The U.S. Postal Service is seeing more delays in delivering the mail, with the agency disclosing last week that about 20% of all letters and packages sent around the country in the week ended October 23 were late. Mail-in ballots, which are tracked separately by the Postal Service, are also taking longer in some swing states to reach election officials.
To be sure, the USPS is prioritizing ballot delivery, which has a higher on-time delivery rate than general first-class mail. Even so, about 1 in 10 mail-in ballots aren't arriving on time, and the rates are worse for some regions, including those in several important swing states.
For instance, only about 7 in 10 ballots mailed in the Postal Service's Central Pennsylvania region were delivered on time to election officials during the week ended October 31, according to data released by the U.S. Postal Service following a court order after lawsuits had been filed against it by the NAACP and other groups.
Other regions in some swing states, including Michigan and North Carolina, showed even lower on-time delivery rates for ballots compared with the national ballot on-time delivery rate of about 91%, the data indicate. That could be a problem for voters in the 30 states that require absentee ballots to be received by Election Day to be counted.
Last week, the Supreme Court quashed a Wisconsin court decision that would have given mail-in ballots an additional six days after Election Day to be counted.
"If you put your ballot in the mail yesterday or today and you live in a state where the deadline is tomorrow, your vote probably isn't going to get counted," said Steve Hutkins, a retired New York University professor who runs SavethePostOffice.com, a blog that monitors the USPS' delivery times, among other postal issues.
Pennsylvania won't start counting ballots until Election Day on November 3. But ballots will be counted through November 6. Ballots in Michigan must be received by 8 p.m. on November 3. Ballots in North Carolina must be postmarked by November 3, but will be accepted as late as 5 p.m. on November 12.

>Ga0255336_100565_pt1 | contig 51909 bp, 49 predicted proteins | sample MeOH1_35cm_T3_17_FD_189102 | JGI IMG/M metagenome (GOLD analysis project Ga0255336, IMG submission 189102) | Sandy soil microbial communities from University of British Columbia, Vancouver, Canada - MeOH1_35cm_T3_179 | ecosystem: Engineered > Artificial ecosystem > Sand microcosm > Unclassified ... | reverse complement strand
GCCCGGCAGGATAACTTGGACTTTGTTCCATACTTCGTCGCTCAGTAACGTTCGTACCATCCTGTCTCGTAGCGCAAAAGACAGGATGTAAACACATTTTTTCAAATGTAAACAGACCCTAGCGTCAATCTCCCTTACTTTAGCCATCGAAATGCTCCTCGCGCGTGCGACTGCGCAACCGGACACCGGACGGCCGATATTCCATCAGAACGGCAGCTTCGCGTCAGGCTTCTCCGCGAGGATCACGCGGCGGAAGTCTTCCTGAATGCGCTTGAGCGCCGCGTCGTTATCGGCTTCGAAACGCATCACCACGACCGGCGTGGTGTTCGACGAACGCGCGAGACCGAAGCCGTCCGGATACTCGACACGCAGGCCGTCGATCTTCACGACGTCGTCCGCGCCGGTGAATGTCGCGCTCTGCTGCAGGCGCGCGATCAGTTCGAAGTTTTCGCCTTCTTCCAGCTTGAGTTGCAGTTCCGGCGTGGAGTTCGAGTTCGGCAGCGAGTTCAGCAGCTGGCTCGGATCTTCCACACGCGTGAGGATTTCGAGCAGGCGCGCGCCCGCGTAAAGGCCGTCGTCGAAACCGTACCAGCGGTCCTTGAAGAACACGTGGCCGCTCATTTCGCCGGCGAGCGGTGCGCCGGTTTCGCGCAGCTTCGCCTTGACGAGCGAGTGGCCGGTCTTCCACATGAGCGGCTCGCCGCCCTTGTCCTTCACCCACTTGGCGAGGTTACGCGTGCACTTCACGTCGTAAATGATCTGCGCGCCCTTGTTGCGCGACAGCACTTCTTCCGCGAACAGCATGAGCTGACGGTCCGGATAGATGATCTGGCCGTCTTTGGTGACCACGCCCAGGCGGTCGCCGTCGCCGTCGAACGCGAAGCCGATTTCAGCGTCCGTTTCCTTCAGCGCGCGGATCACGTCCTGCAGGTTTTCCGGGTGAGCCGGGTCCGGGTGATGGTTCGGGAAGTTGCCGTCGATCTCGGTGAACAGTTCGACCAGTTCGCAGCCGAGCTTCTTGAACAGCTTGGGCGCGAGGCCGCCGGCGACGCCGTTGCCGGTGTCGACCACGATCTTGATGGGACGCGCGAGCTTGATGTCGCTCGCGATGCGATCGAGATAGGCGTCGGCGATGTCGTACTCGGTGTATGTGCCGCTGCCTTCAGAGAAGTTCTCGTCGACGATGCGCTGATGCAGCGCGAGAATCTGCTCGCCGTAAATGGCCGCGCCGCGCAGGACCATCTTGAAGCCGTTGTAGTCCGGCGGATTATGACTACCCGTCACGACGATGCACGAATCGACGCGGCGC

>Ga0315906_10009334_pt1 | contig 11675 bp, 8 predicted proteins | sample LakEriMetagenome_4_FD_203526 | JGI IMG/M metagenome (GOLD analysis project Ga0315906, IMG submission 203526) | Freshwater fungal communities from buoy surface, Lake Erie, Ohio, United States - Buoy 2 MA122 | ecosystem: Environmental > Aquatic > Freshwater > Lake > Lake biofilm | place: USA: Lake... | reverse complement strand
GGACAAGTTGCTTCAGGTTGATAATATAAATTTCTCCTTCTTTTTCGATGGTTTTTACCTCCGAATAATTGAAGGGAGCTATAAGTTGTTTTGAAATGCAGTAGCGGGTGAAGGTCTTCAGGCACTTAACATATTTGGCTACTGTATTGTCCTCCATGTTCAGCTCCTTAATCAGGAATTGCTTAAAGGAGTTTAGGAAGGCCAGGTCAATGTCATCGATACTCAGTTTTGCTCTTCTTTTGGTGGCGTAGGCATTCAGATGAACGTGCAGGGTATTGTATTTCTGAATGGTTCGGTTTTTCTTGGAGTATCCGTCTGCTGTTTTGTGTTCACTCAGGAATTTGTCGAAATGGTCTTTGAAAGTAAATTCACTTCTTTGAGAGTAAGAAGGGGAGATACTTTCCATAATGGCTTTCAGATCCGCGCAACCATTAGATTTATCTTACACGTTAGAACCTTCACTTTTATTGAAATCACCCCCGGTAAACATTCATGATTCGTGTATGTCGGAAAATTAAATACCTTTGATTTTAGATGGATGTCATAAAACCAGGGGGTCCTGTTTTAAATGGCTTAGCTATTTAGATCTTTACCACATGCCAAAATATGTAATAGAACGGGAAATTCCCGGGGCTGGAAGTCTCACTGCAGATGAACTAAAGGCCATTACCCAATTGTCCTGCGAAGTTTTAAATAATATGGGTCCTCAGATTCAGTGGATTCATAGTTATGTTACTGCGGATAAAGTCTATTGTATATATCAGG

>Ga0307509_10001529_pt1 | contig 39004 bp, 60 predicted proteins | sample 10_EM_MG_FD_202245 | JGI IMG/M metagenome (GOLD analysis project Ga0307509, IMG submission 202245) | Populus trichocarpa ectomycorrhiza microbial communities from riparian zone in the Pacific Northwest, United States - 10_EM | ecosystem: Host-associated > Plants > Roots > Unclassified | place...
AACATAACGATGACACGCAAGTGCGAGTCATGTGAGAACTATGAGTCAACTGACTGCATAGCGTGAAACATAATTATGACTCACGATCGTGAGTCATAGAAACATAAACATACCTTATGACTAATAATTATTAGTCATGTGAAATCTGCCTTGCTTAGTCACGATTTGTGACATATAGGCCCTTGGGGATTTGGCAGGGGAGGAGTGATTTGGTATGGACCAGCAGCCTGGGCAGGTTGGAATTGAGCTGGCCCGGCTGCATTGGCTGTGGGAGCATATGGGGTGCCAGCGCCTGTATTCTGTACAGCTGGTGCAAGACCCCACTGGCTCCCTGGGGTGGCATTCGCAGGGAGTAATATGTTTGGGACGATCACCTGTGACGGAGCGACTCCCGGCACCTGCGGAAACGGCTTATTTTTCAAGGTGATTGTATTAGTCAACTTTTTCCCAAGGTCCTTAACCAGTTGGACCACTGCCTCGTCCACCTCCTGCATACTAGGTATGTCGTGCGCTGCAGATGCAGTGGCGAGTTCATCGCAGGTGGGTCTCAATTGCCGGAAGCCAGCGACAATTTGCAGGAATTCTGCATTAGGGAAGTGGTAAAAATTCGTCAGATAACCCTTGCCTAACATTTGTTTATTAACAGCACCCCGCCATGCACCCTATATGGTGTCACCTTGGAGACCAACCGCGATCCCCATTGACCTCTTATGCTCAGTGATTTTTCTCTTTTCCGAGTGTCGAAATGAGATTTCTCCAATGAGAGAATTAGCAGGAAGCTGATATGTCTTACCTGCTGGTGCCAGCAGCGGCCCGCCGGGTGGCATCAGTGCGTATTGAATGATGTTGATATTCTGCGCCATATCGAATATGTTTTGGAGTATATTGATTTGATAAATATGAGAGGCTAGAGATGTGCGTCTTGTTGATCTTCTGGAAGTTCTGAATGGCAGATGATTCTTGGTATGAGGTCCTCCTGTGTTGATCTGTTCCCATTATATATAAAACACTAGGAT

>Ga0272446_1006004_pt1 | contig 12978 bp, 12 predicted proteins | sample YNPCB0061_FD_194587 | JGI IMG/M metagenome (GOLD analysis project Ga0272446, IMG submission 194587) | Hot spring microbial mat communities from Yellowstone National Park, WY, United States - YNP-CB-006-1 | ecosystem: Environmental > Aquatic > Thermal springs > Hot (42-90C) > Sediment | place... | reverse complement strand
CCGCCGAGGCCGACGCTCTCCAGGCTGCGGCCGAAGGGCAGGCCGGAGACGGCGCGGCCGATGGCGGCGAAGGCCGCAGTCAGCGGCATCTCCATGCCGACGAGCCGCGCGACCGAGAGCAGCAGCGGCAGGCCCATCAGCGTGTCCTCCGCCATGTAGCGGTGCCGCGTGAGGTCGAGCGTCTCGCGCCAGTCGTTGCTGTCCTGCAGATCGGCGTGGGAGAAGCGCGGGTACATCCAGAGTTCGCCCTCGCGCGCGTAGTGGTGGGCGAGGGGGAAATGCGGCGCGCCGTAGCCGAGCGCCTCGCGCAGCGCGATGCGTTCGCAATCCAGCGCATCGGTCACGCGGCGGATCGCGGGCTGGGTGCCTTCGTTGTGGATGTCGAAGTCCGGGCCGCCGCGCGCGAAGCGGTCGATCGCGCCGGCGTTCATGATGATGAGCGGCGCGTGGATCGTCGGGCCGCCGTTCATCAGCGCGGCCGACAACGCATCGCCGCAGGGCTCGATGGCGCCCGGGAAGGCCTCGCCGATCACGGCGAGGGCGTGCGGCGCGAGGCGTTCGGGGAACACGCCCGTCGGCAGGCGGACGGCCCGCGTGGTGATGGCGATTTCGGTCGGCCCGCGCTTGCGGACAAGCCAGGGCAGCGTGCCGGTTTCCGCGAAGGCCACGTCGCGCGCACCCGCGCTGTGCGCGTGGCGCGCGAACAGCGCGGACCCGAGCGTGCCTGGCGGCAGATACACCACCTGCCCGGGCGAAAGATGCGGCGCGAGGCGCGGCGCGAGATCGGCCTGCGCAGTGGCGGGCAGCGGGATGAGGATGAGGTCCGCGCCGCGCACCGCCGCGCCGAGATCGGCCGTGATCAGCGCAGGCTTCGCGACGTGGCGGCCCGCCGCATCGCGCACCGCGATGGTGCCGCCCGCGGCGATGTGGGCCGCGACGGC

Typically, Hutkins added, first-class mail has an on-time delivery rate of above 90%, but service has been deteriorating since the Postal Service implemented operational changes under Postmaster General Louis DeJoy.
A delivery rate of about 80% is "ridiculous," Hutkins said. "That should never happen."
Historic low point
The 80% on-time rate could be a historic low, dipping below the 83% rate that was reached soon after DeJoy took over the Postal Service this summer, experts say. On an annual basis, the on-time delivery rate has exceeded 90% for the past four years, although it dipped to about 89% in 2015, according to a September report from the Lexington Institute, a nonpartisan public-policy think tank in Arlington, Virginia.
The delays could portend problems for businesses and consumers awaiting deliveries of mailed prescriptions or important documents and checks, one expert said.
"From a practical standpoint this means a lot of important business mail — including checks and documents — are likely to be delayed," said Paul Steidler, senior fellow with the Lexington Institute. "Folks should pay their credit cards sooner than later to avoid penalty [and] late charges."
The Postal Service must take "extraordinary measures" to expedite the delivery of mail-in ballots, Judge Emmet G. Sullivan of the U.S. District Court in D.C. said in a legal order on Sunday. Among those measures is the judge's direction that the USPS use its Express Mail network to expedite ballots on November 2, November 3 and after Election Day to ensure the fastest possible delivery.
It's unclear how many mailed ballots are still circulating through the U.S. Postal Service, although this year's election has resulted in a record number of voters opting for mail-in ballots due to anxieties about the.
More than 56 million voters requested mail-in ballots this year, and about 27 million have been mailed so far, according to University of Florida professor Michael McDonald, who is tracking early voting. For its part, the USPS had recommended that voters post their mail-in ballots at least one week before Election Day, making October 27 the latest day, under their guidelines, to guarantee on-time delivery.
The Postal Service's declining performance, with President Donald Trump's attacks on mail-in voting and the emphasis on boosting its financial performance, highlight the challenges to the agency's' identity, experts say.
"The Postal Service is, first of all, a public service," said Christopher W. Shaw, a historian and author of "Preserving the People's Post Office." "My concern is that we are seeing people who are in charge at the USPS are not of that mindset that it is a public service first. They treat it like a business, but it's not a business. It doesn't exist to make money — it exists to serve the public."